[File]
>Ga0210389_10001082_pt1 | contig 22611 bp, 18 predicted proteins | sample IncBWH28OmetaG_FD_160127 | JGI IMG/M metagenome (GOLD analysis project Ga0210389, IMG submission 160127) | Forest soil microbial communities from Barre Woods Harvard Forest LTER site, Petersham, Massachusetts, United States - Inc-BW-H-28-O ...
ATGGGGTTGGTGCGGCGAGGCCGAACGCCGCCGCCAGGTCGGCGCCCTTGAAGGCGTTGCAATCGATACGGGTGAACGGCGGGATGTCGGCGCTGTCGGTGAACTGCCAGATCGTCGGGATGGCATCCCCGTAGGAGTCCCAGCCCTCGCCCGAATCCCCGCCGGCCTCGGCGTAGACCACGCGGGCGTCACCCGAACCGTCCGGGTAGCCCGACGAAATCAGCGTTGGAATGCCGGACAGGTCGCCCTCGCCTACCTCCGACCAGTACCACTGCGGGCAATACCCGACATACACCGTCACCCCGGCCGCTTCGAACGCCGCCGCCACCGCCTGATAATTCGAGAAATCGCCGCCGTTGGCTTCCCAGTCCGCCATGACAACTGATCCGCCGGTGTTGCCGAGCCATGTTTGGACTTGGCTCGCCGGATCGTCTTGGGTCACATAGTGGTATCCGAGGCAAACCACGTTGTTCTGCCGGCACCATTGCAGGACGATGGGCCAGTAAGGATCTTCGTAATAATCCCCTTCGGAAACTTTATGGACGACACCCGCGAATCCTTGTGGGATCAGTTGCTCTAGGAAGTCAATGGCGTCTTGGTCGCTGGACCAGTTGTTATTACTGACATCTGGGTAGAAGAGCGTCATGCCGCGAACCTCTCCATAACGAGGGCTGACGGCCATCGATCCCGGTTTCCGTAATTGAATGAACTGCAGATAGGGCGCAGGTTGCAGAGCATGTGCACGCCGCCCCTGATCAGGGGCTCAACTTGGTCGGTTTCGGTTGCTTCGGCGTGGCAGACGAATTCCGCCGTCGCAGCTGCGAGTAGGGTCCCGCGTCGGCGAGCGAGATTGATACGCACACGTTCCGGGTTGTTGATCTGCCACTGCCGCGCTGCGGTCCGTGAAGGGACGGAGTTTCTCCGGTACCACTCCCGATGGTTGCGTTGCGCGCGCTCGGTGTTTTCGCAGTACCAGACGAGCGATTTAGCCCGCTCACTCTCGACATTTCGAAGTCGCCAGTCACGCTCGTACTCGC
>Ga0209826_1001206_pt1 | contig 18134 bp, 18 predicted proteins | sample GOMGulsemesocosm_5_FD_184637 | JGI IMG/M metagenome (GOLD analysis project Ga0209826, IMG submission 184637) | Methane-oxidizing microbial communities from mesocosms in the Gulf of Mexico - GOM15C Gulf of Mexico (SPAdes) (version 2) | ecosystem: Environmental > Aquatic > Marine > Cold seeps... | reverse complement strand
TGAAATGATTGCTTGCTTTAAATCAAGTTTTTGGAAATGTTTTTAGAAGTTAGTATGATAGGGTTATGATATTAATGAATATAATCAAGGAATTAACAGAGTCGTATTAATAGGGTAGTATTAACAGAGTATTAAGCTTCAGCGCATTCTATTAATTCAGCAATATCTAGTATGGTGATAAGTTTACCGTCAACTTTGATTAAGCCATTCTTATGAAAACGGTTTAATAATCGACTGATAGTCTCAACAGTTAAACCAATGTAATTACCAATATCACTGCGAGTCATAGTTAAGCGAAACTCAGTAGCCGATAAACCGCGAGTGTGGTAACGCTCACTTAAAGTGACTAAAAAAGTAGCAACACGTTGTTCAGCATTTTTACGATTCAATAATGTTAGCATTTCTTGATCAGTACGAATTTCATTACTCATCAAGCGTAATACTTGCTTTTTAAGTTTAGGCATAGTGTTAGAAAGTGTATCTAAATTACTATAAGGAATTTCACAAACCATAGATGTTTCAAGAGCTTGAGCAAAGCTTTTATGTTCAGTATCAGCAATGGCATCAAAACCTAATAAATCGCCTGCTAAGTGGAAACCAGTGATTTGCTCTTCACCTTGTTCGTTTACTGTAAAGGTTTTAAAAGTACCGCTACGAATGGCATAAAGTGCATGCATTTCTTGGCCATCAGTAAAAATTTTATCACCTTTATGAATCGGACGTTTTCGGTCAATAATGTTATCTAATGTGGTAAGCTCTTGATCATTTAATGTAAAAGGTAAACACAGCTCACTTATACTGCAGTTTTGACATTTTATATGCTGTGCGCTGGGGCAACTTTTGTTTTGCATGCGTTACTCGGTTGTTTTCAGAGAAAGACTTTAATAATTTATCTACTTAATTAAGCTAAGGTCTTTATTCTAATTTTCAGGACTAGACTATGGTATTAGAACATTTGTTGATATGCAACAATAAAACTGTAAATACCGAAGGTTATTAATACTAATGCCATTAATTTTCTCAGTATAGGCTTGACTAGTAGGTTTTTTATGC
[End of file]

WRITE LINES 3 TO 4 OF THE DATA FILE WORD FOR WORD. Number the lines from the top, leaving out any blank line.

>Ga0209826_1001206_pt1 | contig 18134 bp, 18 predicted proteins | sample GOMGulsemesocosm_5_FD_184637 | JGI IMG/M metagenome (GOLD analysis project Ga0209826, IMG submission 184637) | Methane-oxidizing microbial communities from mesocosms in the Gulf of Mexico - GOM15C Gulf of Mexico (SPAdes) (version 2) | ecosystem: Environmental > Aquatic > Marine > Cold seeps... | reverse complement strand
TGAAATGATTGCTTGCTTTAAATCAAGTTTTTGGAAATGTTTTTAGAAGTTAGTATGATAGGGTTATGATATTAATGAATATAATCAAGGAATTAACAGAGTCGTATTAATAGGGTAGTATTAACAGAGTATTAAGCTTCAGCGCATTCTATTAATTCAGCAATATCTAGTATGGTGATAAGTTTACCGTCAACTTTGATTAAGCCATTCTTATGAAAACGGTTTAATAATCGACTGATAGTCTCAACAGTTAAACCAATGTAATTACCAATATCACTGCGAGTCATAGTTAAGCGAAACTCAGTAGCCGATAAACCGCGAGTGTGGTAACGCTCACTTAAAGTGACTAAAAAAGTAGCAACACGTTGTTCAGCATTTTTACGATTCAATAATGTTAGCATTTCTTGATCAGTACGAATTTCATTACTCATCAAGCGTAATACTTGCTTTTTAAGTTTAGGCATAGTGTTAGAAAGTGTATCTAAATTACTATAAGGAATTTCACAAACCATAGATGTTTCAAGAGCTTGAGCAAAGCTTTTATGTTCAGTATCAGCAATGGCATCAAAACCTAATAAATCGCCTGCTAAGTGGAAACCAGTGATTTGCTCTTCACCTTGTTCGTTTACTGTAAAGGTTTTAAAAGTACCGCTACGAATGGCATAAAGTGCATGCATTTCTTGGCCATCAGTAAAAATTTTATCACCTTTATGAATCGGACGTTTTCGGTCAATAATGTTATCTAATGTGGTAAGCTCTTGATCATTTAATGTAAAAGGTAAACACAGCTCACTTATACTGCAGTTTTGACATTTTATATGCTGTGCGCTGGGGCAACTTTTGTTTTGCATGCGTTACTCGGTTGTTTTCAGAGAAAGACTTTAATAATTTATCTACTTAATTAAGCTAAGGTCTTTATTCTAATTTTCAGGACTAGACTATGGTATTAGAACATTTGTTGATATGCAACAATAAAACTGTAAATACCGAAGGTTATTAATACTAATGCCATTAATTTTCTCAGTATAGGCTTGACTAGTAGGTTTTTTATGC